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Why your entry-level job feels like a glitch in the matrix

By Summer Taylor


If it was so competitive to land, why do we feel so unfulfilled? Summer unpacks a few of the myths about entry-level jobs.

If you’re reading this, it’s probably because you’ve found yourself in a similar position to the one I found myself in shortly after starting work. It’s an utterly dizzying experience, transitioning from the intellectual pomp and ceremony of the university bubble into the “real” world of an adult office job. And a consequence of this disorientation is that it’s hard to put your finger on what exactly isn’t right. But somewhere, for certain, there’s a glitch in the matrix.    


All you know is that, whatever you thought your adult job would be like, yours isn’t quite that. You feel bad for thinking this, because your grad job was tremendously competitive. Hundreds of other hungry young graduates would have killed for it. You’re one of the “chosen ones”, or at least that’s what everyone keeps telling you. But you can’t quite escape the feeling that you’ve been a little cheated.


If you do feel this way, rest assured you’re not alone.


We’ve forgotten what ‘entry-level’ means


I think this happens because we’ve all (I certainly include myself in this), forgotten what an entry level job entails.  


Historically, these jobs have been the “so I made the best damned cup of tea I could” stories of our parents’ generation. Somewhere along the way, we got ahead of ourselves and lost the expectation that we’d be the ones putting the kettle on.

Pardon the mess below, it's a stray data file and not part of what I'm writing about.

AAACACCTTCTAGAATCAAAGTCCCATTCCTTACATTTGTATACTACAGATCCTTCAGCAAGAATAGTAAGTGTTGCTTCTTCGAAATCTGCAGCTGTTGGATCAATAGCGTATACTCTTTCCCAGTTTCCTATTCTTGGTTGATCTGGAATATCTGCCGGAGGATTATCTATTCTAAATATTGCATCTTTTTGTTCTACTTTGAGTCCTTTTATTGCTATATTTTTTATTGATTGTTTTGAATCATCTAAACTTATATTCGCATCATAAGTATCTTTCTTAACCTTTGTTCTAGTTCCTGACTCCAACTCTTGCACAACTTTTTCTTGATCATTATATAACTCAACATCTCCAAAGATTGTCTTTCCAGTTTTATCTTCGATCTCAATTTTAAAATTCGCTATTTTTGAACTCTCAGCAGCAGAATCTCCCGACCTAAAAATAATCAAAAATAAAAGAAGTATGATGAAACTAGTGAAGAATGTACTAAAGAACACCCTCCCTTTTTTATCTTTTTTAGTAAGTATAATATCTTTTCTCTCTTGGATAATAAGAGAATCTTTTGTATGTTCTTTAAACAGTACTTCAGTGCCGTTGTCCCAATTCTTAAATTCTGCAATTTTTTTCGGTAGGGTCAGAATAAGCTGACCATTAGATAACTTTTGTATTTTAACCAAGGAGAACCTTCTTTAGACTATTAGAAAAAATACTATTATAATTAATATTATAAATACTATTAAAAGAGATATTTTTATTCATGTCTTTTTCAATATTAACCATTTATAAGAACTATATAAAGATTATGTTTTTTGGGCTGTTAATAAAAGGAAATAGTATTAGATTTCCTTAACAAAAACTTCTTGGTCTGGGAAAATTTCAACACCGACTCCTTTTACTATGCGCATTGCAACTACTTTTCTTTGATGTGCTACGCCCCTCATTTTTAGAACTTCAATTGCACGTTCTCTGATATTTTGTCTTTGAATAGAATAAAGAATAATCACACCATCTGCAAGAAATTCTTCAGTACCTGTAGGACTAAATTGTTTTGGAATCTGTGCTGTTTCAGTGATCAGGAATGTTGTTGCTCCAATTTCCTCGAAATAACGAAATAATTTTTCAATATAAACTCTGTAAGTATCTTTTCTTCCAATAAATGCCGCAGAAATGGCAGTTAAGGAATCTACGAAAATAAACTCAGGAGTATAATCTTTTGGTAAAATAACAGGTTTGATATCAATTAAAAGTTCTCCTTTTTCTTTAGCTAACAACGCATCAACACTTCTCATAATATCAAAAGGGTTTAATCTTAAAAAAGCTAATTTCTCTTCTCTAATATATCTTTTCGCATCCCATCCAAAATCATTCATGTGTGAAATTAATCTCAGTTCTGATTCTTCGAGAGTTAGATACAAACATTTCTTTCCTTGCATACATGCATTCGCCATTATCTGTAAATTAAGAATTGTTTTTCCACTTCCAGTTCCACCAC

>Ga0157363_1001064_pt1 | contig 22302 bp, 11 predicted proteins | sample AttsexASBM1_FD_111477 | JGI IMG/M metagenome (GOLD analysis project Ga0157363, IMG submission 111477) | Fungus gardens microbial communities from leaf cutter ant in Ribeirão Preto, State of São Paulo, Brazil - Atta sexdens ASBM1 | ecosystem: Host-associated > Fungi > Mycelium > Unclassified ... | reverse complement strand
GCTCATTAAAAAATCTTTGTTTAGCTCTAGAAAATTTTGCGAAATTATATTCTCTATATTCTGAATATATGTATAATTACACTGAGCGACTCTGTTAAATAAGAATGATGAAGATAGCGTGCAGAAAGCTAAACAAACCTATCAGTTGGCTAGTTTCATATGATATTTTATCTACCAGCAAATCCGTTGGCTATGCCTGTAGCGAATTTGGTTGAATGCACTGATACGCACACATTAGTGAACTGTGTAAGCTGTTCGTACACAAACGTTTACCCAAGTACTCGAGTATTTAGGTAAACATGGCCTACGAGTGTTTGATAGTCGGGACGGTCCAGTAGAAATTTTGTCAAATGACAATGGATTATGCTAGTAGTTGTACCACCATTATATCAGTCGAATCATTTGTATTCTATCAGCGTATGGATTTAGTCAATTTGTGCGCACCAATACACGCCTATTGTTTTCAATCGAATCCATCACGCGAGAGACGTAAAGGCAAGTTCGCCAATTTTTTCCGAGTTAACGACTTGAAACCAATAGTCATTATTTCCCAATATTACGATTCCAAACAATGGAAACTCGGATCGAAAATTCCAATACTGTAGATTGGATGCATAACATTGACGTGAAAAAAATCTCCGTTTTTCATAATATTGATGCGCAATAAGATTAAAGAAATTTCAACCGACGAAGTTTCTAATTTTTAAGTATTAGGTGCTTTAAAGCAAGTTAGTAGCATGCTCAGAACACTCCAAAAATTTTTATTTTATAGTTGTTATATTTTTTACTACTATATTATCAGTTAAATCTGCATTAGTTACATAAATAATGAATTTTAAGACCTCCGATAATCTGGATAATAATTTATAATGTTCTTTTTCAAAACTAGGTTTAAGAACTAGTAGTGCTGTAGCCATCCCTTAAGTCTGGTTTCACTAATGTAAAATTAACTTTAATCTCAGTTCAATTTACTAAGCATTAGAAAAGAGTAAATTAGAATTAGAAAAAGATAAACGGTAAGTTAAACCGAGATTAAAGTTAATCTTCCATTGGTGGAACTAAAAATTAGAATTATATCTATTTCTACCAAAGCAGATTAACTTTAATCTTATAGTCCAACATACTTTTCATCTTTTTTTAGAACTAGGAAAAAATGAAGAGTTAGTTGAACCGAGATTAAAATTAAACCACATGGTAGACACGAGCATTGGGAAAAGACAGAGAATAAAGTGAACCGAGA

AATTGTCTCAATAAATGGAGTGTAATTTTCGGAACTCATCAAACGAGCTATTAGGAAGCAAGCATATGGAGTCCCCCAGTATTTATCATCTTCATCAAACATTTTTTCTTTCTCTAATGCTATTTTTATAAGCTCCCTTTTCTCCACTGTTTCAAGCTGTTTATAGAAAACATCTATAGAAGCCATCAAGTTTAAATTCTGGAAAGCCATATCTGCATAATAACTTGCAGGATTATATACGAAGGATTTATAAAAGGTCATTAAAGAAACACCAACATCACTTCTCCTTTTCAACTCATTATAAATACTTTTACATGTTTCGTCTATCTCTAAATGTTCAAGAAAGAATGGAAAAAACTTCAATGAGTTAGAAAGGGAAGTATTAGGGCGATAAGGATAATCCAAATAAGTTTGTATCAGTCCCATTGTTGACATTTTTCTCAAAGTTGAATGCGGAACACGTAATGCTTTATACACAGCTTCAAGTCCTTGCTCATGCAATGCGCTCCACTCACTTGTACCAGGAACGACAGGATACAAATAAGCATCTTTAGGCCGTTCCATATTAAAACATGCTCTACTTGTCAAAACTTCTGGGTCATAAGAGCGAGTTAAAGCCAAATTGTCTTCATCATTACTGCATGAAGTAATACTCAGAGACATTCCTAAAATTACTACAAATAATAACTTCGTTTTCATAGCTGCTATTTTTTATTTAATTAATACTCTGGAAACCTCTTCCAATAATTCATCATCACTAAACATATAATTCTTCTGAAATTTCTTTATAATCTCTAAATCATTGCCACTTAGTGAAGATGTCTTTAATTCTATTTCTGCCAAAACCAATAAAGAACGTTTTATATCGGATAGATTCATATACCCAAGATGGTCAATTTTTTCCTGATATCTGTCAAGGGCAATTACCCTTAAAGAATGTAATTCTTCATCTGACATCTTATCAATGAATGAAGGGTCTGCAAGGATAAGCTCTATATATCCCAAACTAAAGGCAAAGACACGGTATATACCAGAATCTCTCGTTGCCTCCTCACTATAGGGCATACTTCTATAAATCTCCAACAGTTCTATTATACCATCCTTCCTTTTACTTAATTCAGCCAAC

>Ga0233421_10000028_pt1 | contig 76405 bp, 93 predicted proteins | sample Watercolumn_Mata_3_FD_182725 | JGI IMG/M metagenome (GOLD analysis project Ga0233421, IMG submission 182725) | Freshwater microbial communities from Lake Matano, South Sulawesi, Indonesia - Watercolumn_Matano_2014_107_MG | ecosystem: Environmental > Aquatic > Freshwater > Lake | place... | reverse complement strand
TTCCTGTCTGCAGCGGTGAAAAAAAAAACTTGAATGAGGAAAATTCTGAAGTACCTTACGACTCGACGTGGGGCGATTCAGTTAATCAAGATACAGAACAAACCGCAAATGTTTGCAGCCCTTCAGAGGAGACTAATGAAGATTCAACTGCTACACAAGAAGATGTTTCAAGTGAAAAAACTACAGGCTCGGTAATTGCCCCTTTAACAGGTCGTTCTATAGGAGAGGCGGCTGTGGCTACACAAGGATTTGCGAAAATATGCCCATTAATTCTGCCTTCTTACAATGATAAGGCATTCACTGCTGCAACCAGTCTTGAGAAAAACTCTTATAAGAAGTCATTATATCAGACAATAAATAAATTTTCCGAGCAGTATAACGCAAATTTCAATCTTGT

An entry-level job should be what it says on the tin; your debut into a particular career. A foot in the door. The thing is, these tins have been polished and polished, until they’ve become unrecognisable veneers of the jobs they’re supposed to be.  

On a day-to-day basis, the work we do isn’t remotely like the job description on the company website, nor what the shiny alumnus at the equally shiny stall proffered during the careers fair, and nor does it bear any resemblance to the work we had to do to get the job in the first place.


Our expectations are so unrealistically high for two reasons.


Firstly, increased competition for graduate jobs has led us to expect that doing these jobs will be immediately worth the arduous task of landing them. Worth filling out those 50,000 applications when we should have been focusing on our finals. Worth the onslaught of interview preparations. Worth the crushing defeat of rejection after rejection.